Nate was thirty-four-years old at the time of dissolution. He is employed as a quality inspector at John Deere, where he has worked for six years. His work schedule has changed over the years, [2] but at the time of dissolution he worked three twelve-hour shifts per week—from 6:00 p.m. until 6:00 a.m. on Saturday, Sunday, and Monday. Nate was paid for forty hours of work at a rate of approximately twenty-one dollars per hour. John Deere also compensates him with profit sharing and incentive pay. He earned $46, 000 in 2010 and just over $59, 000 in 2011. In the nine months leading up to trial, Nate earned $43, 372.32.

Although Nate is in good health, he suffers from sleep apnea. This condition—coupled with his work schedule—left him tired, and on occasion he fell asleep while the children were alone in his care.[3] A few months before trial, Nate purchased a "C-Pap" device, which helps him sleep better, allowing him to feel more refreshed during the day.

Jennifer and Nate separated in November of 2011. On November 17, 2011, Jennifer filed a petition to dissolve the marriage. Jennifer remained in the marital home, and in January 2012 Nate moved into a three-bedroom home in Cedar Falls with his girlfriend and her seven-year-old daughter. Nate and his girlfriend share a bedroom, and when the parties' children are in Nate's care, they share a bedroom with his girlfriend's daughter. A basement bedroom is used by his girlfriend's son, with whom she has weekend visitation.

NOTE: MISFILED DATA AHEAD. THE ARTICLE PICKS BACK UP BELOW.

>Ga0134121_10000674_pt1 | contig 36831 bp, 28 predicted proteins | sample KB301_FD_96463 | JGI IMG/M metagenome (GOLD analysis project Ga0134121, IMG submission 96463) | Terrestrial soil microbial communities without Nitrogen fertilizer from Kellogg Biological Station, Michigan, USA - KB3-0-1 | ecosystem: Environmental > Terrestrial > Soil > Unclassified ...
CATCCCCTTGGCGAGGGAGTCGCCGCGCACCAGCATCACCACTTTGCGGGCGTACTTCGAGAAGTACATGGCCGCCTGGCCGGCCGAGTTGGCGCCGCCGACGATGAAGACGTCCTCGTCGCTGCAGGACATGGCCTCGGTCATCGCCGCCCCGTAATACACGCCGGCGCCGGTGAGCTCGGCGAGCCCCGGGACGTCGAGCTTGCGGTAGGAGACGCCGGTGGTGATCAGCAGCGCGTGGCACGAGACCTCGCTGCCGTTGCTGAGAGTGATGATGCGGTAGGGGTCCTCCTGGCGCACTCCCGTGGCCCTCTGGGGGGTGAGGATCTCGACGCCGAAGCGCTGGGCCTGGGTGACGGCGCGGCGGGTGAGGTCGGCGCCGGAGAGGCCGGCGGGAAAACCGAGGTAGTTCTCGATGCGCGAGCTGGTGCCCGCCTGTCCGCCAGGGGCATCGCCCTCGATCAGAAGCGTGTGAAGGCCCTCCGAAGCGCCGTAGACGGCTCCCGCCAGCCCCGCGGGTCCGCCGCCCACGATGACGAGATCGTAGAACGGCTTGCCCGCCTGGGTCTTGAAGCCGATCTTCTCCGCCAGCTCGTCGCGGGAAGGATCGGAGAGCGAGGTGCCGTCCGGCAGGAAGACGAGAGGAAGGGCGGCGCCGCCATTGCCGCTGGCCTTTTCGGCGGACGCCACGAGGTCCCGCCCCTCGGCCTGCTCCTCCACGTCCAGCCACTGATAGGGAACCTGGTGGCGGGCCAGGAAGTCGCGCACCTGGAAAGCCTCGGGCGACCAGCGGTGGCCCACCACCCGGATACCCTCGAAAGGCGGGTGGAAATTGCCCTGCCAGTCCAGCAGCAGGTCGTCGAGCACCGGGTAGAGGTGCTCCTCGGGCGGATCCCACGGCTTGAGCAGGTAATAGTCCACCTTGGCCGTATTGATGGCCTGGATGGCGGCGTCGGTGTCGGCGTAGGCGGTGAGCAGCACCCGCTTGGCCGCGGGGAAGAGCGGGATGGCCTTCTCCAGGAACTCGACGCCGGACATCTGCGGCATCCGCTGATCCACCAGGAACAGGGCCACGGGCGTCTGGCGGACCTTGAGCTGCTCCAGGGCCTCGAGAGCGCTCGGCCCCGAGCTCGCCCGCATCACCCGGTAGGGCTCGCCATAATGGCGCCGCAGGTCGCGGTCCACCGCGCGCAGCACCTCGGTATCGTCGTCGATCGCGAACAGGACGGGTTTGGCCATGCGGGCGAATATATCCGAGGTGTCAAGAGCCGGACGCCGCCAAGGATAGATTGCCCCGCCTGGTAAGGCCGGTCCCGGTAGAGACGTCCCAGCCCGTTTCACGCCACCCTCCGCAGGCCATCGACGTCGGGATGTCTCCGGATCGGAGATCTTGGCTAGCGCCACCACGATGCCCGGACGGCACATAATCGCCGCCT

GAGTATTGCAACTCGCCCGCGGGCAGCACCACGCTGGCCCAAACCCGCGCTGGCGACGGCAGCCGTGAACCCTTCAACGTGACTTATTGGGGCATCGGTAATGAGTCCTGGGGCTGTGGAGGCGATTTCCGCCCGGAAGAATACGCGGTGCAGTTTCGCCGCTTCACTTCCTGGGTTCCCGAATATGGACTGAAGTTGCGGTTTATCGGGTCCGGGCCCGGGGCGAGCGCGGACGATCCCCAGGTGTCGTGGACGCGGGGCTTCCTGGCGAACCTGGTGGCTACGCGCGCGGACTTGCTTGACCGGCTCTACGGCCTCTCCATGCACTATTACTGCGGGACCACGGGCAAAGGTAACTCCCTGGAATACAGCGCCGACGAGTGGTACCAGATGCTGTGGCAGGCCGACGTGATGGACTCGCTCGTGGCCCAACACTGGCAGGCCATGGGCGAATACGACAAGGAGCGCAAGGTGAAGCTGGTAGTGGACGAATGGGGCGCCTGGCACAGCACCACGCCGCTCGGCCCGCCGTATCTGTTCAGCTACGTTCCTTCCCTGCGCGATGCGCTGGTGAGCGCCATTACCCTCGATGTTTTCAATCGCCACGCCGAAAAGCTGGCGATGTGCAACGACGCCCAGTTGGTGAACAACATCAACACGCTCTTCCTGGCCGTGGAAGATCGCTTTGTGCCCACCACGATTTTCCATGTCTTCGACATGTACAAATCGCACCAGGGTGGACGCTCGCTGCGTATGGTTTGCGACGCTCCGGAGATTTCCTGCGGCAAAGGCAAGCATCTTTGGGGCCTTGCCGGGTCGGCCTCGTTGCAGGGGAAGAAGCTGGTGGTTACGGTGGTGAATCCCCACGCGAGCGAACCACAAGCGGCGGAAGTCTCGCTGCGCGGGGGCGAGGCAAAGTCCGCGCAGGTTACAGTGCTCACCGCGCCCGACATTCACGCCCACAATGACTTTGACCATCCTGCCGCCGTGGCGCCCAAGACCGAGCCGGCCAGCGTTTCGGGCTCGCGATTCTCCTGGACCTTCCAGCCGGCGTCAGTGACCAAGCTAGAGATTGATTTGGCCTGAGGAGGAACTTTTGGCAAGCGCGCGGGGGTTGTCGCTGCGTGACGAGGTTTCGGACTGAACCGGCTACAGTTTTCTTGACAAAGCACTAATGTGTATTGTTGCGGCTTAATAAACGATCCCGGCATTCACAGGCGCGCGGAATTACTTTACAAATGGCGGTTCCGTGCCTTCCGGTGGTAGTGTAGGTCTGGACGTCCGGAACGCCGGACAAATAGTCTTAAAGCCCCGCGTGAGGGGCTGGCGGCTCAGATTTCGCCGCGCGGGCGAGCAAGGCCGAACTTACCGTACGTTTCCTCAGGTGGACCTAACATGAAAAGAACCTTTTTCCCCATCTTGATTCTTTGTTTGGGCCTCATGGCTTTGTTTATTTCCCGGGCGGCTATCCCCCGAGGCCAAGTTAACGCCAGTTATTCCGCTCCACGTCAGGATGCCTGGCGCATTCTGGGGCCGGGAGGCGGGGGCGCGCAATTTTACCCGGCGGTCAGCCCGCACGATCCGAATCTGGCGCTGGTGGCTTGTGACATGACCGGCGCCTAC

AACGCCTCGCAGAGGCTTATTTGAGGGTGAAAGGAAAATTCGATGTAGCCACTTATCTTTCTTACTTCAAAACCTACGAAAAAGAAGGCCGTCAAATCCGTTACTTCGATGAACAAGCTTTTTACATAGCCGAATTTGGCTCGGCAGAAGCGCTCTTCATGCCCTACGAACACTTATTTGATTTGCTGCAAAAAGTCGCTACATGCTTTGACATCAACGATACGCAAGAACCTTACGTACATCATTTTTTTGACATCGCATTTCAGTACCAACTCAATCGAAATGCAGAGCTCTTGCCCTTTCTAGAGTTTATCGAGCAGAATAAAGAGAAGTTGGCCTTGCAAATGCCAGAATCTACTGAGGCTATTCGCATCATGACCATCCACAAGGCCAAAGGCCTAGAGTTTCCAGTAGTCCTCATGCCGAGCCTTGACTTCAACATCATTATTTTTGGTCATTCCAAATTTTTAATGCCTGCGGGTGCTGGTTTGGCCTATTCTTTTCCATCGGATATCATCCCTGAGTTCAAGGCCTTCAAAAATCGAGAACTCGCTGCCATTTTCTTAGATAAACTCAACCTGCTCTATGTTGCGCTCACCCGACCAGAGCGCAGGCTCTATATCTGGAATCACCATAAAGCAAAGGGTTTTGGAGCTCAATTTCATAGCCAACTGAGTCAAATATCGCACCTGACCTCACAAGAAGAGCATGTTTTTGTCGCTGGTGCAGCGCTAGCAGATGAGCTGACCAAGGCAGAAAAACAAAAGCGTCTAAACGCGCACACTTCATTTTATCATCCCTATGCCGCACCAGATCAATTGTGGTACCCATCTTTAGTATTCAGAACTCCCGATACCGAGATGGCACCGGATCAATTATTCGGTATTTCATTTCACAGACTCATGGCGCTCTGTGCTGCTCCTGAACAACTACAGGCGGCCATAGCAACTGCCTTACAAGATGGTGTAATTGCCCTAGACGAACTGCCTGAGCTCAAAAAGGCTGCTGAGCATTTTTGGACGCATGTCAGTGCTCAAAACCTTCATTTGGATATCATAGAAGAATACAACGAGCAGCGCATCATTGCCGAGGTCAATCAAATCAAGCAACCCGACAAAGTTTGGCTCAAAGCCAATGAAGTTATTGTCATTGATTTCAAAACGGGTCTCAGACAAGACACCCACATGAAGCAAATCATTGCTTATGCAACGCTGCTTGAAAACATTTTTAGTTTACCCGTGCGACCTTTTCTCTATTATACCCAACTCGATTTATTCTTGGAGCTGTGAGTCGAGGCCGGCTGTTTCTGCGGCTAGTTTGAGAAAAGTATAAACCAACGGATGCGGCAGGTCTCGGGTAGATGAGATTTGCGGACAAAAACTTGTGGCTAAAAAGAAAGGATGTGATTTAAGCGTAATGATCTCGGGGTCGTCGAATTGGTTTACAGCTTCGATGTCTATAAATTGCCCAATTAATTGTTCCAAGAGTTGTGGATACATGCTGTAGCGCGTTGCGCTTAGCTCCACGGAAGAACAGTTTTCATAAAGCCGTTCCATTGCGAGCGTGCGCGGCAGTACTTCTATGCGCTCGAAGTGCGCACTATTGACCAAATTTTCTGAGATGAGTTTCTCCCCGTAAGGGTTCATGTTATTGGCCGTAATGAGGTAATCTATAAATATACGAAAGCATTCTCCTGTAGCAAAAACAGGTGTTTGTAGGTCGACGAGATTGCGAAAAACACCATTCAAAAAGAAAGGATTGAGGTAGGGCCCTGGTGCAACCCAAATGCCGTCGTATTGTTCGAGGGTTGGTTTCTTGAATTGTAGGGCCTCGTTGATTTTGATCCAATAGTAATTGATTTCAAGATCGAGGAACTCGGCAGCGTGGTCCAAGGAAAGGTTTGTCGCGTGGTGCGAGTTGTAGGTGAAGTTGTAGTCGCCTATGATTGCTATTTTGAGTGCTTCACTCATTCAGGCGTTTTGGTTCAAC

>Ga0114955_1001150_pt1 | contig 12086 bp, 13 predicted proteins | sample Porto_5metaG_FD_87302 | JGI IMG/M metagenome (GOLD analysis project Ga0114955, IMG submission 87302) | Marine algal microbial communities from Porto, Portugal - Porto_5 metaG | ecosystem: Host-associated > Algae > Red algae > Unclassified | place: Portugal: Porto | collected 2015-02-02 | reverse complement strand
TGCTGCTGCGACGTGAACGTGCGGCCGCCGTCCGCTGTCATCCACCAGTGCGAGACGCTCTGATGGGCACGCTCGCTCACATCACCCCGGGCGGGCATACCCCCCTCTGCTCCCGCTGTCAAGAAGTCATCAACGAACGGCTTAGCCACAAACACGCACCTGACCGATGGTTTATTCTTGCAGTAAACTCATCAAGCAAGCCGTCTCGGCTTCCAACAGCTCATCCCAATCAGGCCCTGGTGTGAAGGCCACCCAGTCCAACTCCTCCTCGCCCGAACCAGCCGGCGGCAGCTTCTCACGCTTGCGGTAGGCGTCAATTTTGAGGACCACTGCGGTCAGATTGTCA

On March 7, 2012, the district court granted Jennifer temporary physical care of the children. Nate moved for the temporary order to be modified due to a change in his work schedule. The court modified the order on July 2, 2012, to grant the parties joint physical care, with the children in Nate's care from Tuesday afternoon until 6:00 p.m. Friday or 2:00 p.m. Saturday in alternating weeks.

The court held trial on September 12, 2012. Much of the testimony focused on the children. In addition to the testimony about Nate falling asleep while the young children were alone in his care, Jennifer presented evidence about Nate's temper, including incidents where he punched holes through doors in their home. Just before the parties' separation, Jennifer locked herself in the bedroom, and Nate broke the trim around the doorframe trying to open the door. Jennifer and her mother also testified to incidents where Nate became frustrated or angry in front of the children.

In its October 5, 2012 decree, the court denied Nate's request for joint physical care and granted Jennifer physical care of the children. In doing so, the court cited Nate's "violent outbursts" and his "lack of understanding of the need of stability for his children"—contrasting Nate's approach to Jennifer's willingness to place the children's needs as a priority in her life. The court granted Nate visitation on the first, second, and fourth Fridays of each month until 4:00 p.m. on Saturday, and each Tuesday ...